Affymetrix unique probe-IDs for selected IL17 pathway and Th17 gene-set genes were uploaded into MetaCore™, an interactive platform of biologically relevant data to integrate rejection specific genes with annotated functional data of gene-protein, protein-protein, and protein-compound interactions, together with compound and drug content, and gene disease relationships (MetaCore™; GeneGo, Thomson Reuters, St. Joseph, MI). The Drug Lookup feature in MetaCore™ correlated input genes with deposited data from therapeutic, non-therapeutic, and secondary drug interactions that had an underlying data entry in PubMed. Resulting compounds were then filtered for direct inhibition of target genes, number of genes targeted and their FDA status. In addition, the underlying PubMed entry was carefully checked.

QPCR data analysis

Relative gene expression in in-vitro and in-vivo experiments was assessed by the delta delta Ct method and fold changes were calculated to either a human or a mouse universal RNA (Stratagene). Significance was calculated in Excel (Microsoft Office 2007, Microsoft Inc. USA) and GraphPad Prism 5.04 (GraphPad Software Inc., La Jolla, CA) using a 2-sided Student T-test and a p-value of 0.05 as threshold for significance.


Discovery of Acute Rejection Specific Redundant IL17 Pathway Enrichment in Human Kidney Transplant Biopsies Across Independent Patient-Sets

Significance Analysis of Microarray Data (SAM) based two-class and quantitative Gene Set Analysis (GSA) [25], [29] across 3307 curated biologically relevant gene-sets and across 66 whole genome microarrays identified significantly increasing enrichment of IL17 pathway genes and genes which had shown significant 2-fold upregulation (p-value <0.05) in T-cells experimentally differentiated into Th17 cells and which were summarized in the “Th17 gene-set” in AR based on false discovery rate (FDR) and p-value (Table 2).

Table 2
GSA identifies increasing enrichment of IL-17 gene-sets in human renal allograft acute rejection across independent Patient Data-Sets.

Across 13 AR graded ARIA or higher and 16 STA two-class GSA revealed enrichment of the Th17 gene-set with an FDR = 0.2, p = 0, as well as of the IL17 pathway gene-set with FDR = 0.3, p = 0.007. Quantitative GSA (qGSA) across D0, matched STA, and rejection biopsies separated by grade of rejection into borderline (BL), ARIA and ARIB showed that the IL17 pathway gene-set additionally was increasingly enriched with D0<STA<BL<ARIA<ARIB (IL17 pathway gene-set FDR = 0.3 p = 0.011) supporting the relevance of the IL17 pathway in AR. To validate these findings, we investigated an independent microarray data-set from 21 STA, and 14 rejection renal allograft biopsy cases which was publicly available in Gene Expression Omnibus (GEO, GSE9493). Two-class GSA across the STA and biopsy confirmed AR (n = 10) showed significant enrichment of both gene-sets IL17-pathway and Th17 sets in these AR (IL17-pathway, FDR = 0.33, p-value = 0.011; Th17 gene-set, FDR = 0.39, p-value = 0.026). Overall, there were 140 gene-sets common in both data-sets which were significantly enriched in AR (FDR = 0.5). As the publicly downloaded data-set also included 4 cases among their 14 rejection cases that were defined as borderline acute rejection, we added a quantitative GSA analysis which revealed that the IL17 pathway was significantly enriched following STA<BL<AR (FDR = 0.5, p-value 0.008). Due to the small numbers of BL cases in comparison to the numbers of STA and AR cases in this data-set, these analyses might be skewed.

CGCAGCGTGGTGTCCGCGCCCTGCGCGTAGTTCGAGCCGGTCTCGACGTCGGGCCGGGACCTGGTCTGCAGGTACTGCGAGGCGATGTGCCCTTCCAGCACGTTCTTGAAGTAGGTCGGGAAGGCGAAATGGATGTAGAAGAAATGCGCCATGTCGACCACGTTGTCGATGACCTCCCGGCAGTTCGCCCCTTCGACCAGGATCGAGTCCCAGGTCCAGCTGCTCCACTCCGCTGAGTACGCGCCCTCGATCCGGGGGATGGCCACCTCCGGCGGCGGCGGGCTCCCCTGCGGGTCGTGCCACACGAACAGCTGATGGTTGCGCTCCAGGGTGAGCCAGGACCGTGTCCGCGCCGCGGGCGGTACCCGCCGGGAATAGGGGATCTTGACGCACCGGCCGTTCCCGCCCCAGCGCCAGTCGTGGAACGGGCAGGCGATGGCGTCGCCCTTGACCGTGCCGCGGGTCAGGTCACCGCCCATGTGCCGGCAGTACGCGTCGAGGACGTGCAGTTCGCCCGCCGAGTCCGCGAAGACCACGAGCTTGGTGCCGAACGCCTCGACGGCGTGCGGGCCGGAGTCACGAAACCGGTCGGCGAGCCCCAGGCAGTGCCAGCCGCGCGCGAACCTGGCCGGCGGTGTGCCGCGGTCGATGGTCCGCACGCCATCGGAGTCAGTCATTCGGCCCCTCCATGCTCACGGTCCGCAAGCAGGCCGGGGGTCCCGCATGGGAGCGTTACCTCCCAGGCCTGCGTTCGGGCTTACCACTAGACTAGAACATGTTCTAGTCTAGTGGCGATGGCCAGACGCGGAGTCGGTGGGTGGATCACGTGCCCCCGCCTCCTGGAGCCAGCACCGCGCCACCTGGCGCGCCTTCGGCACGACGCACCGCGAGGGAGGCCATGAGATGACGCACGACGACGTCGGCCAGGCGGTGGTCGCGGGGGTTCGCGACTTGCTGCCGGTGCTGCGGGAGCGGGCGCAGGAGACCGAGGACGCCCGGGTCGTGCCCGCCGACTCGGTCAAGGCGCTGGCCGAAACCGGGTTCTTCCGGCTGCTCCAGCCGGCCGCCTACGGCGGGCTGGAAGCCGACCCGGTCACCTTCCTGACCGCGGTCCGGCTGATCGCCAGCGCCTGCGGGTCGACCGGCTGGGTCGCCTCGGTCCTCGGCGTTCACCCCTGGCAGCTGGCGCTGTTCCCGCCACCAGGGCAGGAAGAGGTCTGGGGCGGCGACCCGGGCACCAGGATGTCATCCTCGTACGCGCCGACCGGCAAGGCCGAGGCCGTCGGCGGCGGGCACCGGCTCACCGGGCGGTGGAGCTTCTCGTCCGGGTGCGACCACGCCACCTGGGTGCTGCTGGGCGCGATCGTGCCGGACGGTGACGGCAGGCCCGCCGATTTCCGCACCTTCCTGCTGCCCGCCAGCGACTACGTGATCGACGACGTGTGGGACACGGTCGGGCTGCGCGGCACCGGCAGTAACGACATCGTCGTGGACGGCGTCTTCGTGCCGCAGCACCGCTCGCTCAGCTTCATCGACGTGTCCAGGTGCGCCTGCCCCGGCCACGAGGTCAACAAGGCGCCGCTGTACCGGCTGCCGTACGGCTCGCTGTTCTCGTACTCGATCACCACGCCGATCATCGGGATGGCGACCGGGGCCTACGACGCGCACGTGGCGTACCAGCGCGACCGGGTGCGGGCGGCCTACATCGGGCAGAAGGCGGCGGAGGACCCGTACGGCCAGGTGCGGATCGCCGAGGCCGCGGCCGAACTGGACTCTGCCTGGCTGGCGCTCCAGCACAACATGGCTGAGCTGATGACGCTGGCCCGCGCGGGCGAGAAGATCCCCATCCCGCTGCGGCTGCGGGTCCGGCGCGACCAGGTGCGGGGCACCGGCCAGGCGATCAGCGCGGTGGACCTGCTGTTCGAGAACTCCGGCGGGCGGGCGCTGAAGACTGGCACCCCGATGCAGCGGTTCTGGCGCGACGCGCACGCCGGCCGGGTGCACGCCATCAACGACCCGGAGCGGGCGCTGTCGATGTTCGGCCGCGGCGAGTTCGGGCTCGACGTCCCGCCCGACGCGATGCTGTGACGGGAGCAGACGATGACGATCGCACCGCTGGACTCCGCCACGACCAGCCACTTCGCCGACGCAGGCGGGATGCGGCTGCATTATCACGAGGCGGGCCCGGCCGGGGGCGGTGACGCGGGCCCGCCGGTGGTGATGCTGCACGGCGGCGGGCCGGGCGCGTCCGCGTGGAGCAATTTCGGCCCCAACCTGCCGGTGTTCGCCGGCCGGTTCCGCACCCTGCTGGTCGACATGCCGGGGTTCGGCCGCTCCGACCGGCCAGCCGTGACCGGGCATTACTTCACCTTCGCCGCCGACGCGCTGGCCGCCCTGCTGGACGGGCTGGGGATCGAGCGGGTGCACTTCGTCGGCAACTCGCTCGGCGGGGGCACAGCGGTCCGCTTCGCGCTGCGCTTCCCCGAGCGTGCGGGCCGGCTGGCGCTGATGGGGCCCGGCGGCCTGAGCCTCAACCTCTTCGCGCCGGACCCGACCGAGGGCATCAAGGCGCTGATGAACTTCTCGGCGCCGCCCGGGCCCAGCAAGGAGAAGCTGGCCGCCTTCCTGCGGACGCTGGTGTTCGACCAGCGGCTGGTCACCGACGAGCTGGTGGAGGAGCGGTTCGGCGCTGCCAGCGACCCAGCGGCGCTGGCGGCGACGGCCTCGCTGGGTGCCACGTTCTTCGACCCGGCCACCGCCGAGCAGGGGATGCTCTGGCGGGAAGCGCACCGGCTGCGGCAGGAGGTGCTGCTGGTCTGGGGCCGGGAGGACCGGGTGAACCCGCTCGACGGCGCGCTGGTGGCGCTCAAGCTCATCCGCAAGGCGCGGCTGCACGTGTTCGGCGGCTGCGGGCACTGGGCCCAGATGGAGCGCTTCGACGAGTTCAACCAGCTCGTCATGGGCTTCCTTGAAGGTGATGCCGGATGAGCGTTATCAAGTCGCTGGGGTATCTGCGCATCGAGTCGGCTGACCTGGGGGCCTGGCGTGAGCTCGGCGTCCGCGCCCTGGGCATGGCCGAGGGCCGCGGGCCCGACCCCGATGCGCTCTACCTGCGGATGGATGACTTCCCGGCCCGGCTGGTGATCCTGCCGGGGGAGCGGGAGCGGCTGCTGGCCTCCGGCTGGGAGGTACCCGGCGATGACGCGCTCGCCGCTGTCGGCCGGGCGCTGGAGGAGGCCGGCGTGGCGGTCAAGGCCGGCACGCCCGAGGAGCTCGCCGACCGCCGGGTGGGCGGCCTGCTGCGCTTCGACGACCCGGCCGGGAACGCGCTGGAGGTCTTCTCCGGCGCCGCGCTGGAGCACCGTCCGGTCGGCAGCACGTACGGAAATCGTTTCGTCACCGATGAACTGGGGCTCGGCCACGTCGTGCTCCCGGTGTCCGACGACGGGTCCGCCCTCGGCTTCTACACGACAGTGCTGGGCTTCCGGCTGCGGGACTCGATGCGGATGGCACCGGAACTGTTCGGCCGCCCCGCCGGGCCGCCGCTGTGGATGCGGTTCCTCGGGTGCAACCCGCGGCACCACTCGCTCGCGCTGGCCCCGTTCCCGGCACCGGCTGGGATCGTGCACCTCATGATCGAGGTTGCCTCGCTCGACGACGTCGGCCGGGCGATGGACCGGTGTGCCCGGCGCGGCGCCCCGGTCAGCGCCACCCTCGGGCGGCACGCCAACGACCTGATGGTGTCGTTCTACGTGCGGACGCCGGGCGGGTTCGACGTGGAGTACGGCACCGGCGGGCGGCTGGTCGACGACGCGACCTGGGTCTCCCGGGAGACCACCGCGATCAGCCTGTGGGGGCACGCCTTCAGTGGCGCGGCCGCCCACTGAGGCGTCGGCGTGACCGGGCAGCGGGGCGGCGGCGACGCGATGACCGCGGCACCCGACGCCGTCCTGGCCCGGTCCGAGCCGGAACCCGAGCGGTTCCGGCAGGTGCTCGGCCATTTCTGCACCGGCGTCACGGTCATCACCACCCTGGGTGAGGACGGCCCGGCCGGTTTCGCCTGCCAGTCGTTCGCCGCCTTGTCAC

Additional QGSA across 10 gene-sets representing the transcriptome of innate and adaptive immune cells (Monocytes, Natural Killer Cells, Dendritic Cells, Th1-cells, Th2-cells, Th17-cells, T-regulatory cells, gamma delta T-cells) in response to experimental activation, and T-cell differentiation (Th-Differentiation, Anergy/Regulation) identified enrichment of the IL17+ T-helper cell gene-set (Th17, 157 unique genes) [30] in increasing AR (FDR 0.1, p = 0.047; Table 2). The Th17 gene-set response was more redundant in the AR biopsies than the Th1 gene-set response [31] (FDR = 0.1, p = 0.05). Genes regulated in the IL17 pathway and the Th17 gene-sets allowed for almost complete separation of rejecting renal allograft biopsies from non-rejecting biopsies by hierarchical clustering (Euclidean Distance and Cosine Dissimilarity) (Figure 2A, 2B). A total of 8 genes (Il-17 pathway, n = 1; Th17 gene-set, n = 8) were significantly different expressed between C4d+ AR vs. C4d AR cases (Student T-test, p<0.05). Interleukin 8 was common in both gene-sets and showed significant different expression between C4d+ and C4d AR cases. Unsupervised Principal Component Analysis (PCA) for IL17 pathway and Th17 gene-set genes explained 45.1% and 44.7% respectively of the differences between AR and STA in the first of three principal components (Figure 2C, 2D). PCA did not segregate the C4d+ AR from C4d AR.

Figure 2
IL17 pathway- and IL17+ Th- gene sets in human AR: Segregation of AR and STA.

Identification of Drugs for Repositioning for IL17 Pathway Directed Inhibition of AR